Before starting work
Moving the keystones down the bank
As the water level can rise rapidly after melting snow or heavy rain it was essential that we got these keystones in quickly. To help speed up the process we bought in a mini-digger to dig out the initial trench, move soil around and help shift some of the larger keystones.
Digging the trench
It wasn't too long until we had the line of keystones in place.
Putting in the keystones
With this done the next job was to get our levels right. With four people all working at slightly different speeds across a large section it's quite easy to wander off line a bit. So we set up string lines to keep everything even.
Getting the levels right
The revetment is built up in the same fashion as a drystone wall where a series of courses are created and each stone overlaps that underneath it. In just a few days we were starting to make good progress up the bank.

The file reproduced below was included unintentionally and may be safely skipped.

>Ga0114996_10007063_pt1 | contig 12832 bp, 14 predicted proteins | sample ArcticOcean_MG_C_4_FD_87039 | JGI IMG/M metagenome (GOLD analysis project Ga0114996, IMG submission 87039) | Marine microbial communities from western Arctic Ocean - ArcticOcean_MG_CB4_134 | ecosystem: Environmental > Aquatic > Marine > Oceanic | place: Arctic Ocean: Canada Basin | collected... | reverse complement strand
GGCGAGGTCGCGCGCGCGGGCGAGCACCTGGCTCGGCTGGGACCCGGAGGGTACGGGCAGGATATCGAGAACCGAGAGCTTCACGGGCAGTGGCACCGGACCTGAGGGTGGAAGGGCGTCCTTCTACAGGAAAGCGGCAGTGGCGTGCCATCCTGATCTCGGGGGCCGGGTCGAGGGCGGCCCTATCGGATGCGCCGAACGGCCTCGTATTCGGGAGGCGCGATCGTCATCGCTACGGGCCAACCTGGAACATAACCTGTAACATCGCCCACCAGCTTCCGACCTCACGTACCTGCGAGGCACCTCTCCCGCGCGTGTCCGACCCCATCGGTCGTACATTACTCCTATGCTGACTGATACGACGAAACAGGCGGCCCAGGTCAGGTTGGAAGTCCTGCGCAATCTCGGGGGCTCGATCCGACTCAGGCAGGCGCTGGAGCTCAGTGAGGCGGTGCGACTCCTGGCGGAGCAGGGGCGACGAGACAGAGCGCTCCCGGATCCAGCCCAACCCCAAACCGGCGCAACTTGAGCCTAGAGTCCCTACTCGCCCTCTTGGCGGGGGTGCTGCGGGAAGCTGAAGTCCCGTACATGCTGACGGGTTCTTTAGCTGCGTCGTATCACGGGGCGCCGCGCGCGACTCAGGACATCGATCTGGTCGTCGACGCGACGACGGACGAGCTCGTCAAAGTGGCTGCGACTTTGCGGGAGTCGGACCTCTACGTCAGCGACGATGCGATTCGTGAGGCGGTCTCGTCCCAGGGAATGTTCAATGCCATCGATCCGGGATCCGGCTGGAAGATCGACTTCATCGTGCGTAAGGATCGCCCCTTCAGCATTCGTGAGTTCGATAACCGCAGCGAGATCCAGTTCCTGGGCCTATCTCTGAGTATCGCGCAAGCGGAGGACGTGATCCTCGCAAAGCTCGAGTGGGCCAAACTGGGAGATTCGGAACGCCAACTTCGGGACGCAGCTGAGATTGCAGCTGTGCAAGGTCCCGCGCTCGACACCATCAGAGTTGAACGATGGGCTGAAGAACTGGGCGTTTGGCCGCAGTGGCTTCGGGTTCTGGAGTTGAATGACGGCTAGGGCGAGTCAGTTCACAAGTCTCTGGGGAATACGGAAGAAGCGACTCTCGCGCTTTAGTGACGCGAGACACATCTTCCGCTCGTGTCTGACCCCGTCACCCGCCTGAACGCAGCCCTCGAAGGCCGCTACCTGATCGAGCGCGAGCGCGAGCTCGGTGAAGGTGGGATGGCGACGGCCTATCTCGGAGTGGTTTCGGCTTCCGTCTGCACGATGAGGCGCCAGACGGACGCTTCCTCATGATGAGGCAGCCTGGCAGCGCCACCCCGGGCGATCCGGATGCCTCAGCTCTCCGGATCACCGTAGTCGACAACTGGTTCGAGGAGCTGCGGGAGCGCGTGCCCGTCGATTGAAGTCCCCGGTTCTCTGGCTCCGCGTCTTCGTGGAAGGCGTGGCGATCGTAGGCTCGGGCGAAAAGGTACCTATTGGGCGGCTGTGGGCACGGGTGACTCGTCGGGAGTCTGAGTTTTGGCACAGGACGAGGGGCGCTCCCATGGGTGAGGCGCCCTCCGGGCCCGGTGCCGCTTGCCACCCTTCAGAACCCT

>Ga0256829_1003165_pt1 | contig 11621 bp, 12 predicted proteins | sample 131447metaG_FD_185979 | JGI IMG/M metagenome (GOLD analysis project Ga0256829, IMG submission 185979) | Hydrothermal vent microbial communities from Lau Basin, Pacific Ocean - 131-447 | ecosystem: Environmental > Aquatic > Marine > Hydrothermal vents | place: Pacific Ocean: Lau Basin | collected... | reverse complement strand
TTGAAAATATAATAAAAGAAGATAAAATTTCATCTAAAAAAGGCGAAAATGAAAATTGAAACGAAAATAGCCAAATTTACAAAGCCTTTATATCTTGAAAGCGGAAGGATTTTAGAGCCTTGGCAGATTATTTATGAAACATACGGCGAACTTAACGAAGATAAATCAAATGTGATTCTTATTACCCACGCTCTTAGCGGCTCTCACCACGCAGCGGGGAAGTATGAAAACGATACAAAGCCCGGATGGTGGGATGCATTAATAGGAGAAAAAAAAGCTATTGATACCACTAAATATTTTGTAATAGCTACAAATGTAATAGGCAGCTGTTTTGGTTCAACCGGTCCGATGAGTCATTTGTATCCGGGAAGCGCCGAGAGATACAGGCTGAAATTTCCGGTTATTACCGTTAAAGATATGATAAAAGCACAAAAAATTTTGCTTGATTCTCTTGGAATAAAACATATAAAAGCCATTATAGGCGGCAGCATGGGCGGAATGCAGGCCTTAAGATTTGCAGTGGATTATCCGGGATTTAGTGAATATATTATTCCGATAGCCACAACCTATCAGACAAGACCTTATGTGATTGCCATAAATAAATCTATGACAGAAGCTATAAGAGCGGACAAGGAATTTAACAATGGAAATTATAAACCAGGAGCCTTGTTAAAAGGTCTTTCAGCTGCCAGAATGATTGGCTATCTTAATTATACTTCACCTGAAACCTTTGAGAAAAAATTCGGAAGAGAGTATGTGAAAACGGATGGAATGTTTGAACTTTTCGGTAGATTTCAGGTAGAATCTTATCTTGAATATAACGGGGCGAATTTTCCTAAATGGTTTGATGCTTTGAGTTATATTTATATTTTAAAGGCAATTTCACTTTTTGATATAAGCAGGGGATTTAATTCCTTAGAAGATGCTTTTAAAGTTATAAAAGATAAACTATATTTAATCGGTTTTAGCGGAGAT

After another day, or so, we reached the top of the bank. To finish the top course we used some good, deep, stones and tightened them to the courses in front.
Getting higher up the bank
With all the stonework in the ground it was just a matter of filling in the gaps with soil and seeding over the area to prevent the soil washing out.
Filling in the gaps
Update: A photo of the work two and a half years later, taken early October 2015...
After some "bedding in" time